Treaty Will Make AC Units Costly with No Benefit to Environment

One White House staffing issue may actually be great news for anyone who uses air conditioning or heating in their home or car.

The recent resignation of Trump administration energy adviser George David Banks means the loss of one of the strongest advocates for the U.S. to go along with much of the world in phasing out the use of hydrofluorocarbon HFC-134a, the most popular commercial heating, ventilation and air conditioning (HVAC) refrigerant.

Banks called for the U.S. to adopt the Kigali Amendment to the 1987 Montreal Protocol on substances that deplete stratospheric ozone.

Although the U.S. is a signatory to the Montreal Agreement, it isn’t bound to uphold the 2016 Kigali Amendment, a separate protocol, which gradually ends the usage of HFC-134a on the grounds that it would mitigate some global warming. Kigali has nothing to do with stratospheric ozone.

The Kigali Amendment is an inappropriate protocol purporting to stop global warming that was grafted onto a stratospheric ozone treaty.

Only the Senate can make this decision, but it should use this opportunity to take a stand against the Kigali Amendment, because it would needlessly raise the cost of HVAC while doing little to protect the environment.

HFCs, while miniscule in concentrations, are very potent greenhouse gases, and one study argues that banning them would prevent 0.35 to 0.5 degrees of warming by 2100.

But Andrew Jones, who runs Climate Interactive, a popular site that estimates the effects of various policies, toldScience magazine, “I’m not really buying it,” referring to the 0.5-degree Celsius estimate.

He noted that the United Nations’ Intergovernmental Panel on Climate Change estimates the effect to be closer to the 0.1-degree figure. The study cited by Kigali proponents is an outlier among much lower estimates.

HFCs do no significant harm to stratospheric ozone and are the most recent in a series of widely-deployed refrigerants. Through the 1950s, ammonia was the go-to chemical used for HVAC, but it also had a way of exploding into catastrophic and fatal residential fires.

Stable chlorofluorocarbons (CFCs) replaced them. They are so stable that when leaked they survive all the way to the stratosphere, where the molecule is broken down, releasing highly reactive chlorine that destroys stratospheric ozone.

CFCs were then replaced by hydrochlorofluorocarbons (HCFCs) which ate less ozone, with one-third of the chlorine per molecule. That was still too much for critics, so that’s when the HFCs came into the picture. They have no chlorine.

There are many possible replacements for HFC-134a, and among them are hydrofluoroolefins (HFOs), which are actually a bit more efficient at cooling than their predecessor and don’t seem to require major changes in compressor hardware. If the world is in a rush to ban the HFCs, HFOs are likely the refrigerant of choice.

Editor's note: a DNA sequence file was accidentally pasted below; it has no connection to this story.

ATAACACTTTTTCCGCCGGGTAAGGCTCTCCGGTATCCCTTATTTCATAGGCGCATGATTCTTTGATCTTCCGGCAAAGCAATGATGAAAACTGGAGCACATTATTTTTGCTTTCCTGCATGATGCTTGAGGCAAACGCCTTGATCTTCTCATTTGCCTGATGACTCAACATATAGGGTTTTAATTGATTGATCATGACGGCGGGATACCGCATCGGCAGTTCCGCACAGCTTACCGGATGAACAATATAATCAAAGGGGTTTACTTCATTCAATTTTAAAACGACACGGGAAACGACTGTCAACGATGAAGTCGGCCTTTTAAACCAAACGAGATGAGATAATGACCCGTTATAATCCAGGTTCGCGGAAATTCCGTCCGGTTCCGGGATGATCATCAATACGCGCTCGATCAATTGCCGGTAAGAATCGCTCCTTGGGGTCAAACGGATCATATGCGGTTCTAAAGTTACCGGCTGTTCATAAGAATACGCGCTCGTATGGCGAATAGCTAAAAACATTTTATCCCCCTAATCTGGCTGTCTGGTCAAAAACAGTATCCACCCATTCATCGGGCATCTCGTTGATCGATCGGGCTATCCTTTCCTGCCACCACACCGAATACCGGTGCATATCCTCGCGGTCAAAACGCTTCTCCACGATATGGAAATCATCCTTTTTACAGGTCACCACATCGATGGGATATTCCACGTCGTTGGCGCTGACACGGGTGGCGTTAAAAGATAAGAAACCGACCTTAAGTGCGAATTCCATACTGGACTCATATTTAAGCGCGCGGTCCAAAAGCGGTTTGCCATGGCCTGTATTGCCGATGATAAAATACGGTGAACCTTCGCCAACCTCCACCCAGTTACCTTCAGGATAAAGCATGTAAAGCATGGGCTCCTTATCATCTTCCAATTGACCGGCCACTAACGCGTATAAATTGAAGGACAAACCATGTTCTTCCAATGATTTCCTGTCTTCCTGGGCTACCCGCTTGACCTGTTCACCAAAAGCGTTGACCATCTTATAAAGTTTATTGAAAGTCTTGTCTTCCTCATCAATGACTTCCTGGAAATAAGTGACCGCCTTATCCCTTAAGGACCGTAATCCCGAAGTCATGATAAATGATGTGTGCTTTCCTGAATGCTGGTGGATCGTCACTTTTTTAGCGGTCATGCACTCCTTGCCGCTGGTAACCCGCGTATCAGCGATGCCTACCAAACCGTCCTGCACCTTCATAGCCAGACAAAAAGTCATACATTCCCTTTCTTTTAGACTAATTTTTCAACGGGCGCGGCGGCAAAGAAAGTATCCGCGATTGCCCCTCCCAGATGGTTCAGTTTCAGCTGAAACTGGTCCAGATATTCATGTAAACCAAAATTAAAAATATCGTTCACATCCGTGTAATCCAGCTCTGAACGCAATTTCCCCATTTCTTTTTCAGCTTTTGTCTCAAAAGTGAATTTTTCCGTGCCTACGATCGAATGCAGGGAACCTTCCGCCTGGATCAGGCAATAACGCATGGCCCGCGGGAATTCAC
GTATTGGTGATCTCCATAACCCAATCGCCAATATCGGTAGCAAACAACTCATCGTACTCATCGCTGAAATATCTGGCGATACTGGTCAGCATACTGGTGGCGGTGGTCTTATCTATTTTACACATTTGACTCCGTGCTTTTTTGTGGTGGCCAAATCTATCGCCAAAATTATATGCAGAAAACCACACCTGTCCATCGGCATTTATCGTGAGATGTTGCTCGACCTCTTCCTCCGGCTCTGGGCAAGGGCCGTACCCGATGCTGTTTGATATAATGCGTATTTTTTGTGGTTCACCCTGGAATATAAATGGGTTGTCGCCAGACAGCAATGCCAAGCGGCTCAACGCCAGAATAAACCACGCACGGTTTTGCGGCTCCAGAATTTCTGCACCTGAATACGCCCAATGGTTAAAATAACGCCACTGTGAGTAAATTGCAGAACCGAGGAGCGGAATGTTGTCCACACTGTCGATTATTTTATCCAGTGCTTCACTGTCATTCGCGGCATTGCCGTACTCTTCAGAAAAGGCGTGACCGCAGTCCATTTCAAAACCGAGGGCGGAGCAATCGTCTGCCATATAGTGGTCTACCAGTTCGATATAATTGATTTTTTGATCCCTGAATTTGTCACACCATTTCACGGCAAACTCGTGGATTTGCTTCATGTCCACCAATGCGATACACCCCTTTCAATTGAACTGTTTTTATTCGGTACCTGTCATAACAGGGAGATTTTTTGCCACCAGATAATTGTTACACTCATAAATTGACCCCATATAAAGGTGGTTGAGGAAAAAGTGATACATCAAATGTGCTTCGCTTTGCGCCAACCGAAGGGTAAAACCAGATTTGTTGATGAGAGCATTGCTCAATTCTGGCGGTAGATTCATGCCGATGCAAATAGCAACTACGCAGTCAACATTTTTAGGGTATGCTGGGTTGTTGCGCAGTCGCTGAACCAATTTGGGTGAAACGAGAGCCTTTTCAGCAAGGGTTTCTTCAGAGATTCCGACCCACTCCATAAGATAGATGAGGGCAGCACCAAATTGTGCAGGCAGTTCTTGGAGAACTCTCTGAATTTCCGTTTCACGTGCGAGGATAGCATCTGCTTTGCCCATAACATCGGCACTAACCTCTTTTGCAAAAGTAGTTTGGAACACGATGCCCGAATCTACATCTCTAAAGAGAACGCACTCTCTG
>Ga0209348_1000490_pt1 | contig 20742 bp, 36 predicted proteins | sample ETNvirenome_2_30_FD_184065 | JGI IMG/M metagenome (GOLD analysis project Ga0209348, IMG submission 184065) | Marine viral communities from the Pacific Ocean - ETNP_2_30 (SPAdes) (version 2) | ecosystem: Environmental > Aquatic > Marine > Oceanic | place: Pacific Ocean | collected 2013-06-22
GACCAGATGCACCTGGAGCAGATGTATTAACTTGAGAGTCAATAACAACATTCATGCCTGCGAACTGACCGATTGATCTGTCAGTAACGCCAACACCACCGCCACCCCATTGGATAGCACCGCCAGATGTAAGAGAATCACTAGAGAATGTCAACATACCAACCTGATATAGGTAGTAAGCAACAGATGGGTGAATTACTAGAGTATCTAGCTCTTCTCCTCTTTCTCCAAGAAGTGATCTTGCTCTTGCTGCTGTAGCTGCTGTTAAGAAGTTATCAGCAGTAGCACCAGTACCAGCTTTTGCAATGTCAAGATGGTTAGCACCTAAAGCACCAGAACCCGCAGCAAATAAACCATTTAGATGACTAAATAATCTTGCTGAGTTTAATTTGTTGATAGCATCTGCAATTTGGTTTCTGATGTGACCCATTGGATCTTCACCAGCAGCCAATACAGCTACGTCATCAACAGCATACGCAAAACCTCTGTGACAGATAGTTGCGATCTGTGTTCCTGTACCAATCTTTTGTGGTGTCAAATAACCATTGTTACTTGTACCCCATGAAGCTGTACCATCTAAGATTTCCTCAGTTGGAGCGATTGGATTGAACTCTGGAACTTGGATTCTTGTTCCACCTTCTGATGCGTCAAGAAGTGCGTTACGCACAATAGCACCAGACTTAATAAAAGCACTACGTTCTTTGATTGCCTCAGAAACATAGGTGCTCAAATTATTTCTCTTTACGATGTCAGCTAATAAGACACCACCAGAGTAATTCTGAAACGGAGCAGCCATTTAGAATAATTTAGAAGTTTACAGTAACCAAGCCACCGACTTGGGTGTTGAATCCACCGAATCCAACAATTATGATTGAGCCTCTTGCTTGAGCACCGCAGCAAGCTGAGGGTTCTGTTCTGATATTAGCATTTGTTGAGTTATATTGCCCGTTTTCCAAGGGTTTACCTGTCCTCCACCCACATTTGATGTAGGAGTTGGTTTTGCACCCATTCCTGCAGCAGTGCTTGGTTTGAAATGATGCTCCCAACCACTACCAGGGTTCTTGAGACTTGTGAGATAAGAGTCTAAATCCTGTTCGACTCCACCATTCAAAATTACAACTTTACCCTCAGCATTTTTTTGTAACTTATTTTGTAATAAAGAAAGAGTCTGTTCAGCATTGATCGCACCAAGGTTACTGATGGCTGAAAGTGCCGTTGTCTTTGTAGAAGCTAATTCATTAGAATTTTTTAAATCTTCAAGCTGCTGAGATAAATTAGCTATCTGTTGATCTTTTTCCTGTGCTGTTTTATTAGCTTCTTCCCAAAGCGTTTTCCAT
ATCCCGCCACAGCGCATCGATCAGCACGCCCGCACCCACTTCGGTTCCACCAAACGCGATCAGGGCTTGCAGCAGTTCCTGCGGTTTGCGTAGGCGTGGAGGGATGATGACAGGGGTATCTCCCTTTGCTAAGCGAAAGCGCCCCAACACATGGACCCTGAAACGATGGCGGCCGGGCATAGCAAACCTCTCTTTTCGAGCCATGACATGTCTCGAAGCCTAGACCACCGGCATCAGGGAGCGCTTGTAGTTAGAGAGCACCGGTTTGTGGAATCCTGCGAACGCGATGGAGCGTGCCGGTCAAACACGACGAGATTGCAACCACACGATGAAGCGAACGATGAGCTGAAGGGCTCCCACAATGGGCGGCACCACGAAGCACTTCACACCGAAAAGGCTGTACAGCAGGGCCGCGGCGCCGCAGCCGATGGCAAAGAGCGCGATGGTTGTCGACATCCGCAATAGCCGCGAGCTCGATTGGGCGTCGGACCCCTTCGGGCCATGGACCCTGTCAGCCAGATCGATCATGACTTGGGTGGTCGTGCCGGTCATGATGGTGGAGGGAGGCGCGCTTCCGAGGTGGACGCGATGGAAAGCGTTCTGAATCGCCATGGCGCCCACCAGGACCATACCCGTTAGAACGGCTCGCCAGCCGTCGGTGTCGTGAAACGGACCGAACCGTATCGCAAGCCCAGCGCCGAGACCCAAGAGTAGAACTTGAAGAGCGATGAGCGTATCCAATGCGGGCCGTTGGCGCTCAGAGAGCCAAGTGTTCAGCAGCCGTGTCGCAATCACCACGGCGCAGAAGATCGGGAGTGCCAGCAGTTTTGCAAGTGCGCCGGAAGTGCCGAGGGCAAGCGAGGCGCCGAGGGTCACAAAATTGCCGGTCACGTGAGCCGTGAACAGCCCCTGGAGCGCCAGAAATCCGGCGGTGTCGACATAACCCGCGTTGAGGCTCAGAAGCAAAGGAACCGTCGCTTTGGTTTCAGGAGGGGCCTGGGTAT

The problem is they’re expensive. Two companies, Honeywell and Dupont, hold most of the patents for HFO refrigerants they have branded as Solstice and Opteon; that makes them much more pricey. It’s rumored that the two companies will soon go on an advertising blitz to tout the benefits of their substitutes for HFC-134A and counteract the high price.

HFC-134a, out of patent and made in China, goes for a bit under $7 per pound. Solstice costs $71. A 3500-square-foot house’s heat pump will require approximately 15 pounds, or $105 worth of HFC-134a, but a whopping $1,056 worth of Solstice, and that’s without installer markup. A similar ratio applies to the three pounds that a car air conditioner uses.

Our friends in the EU have already mandated the elimination of HFCs for car air conditioners. Yet, Daimler stopped using the new HFO because under certain conditions (a severe head-on collision), it can lead to an aggressive fire.

It is now selling its E-class Mercedes with HFC-134a, and a legal fight has broken out over its sale. Volkswagen prefers inert carbon dioxide (CO2) as a refrigerant, and while it must be run at a much higher temperature than existing predecessors, the CO2 isn’t going to catch fire.

There may be an interesting co-benefit of using carbon dioxide. Manufacturers in Norway have devised a way to use waste heat to warm water. That’s a pretty nifty two-fer in the household appliance business.

Forcing Kigali down the world’s throat will stampede the cooling industry into very expensive HFOs. We’ll be forced to buy their more expensive air conditioners because they’re supposedly good for the planet, but the mainstream numbers show an undetectably low mitigation of global warming.

All this of course is very good for DuPont and Honeywell, but not so for your wallet or the planet. Might we be hindering the development of cheaper alternatives like carbon dioxide compressors that can heat water while cooling the air?

Kigali is an inappropriate protocol purporting to stop global warming that was grafted onto a stratospheric ozone treaty.

Putting that legal faux-pas aside, does the Trump administration and two-thirds of the Senate really want to raise the price of a new heat pump by more than $1,000 for a virtually unmeasurable impact on global warming?

Patrick J. Michaels is the director of the Center for the Study of Science at the Cato Institute.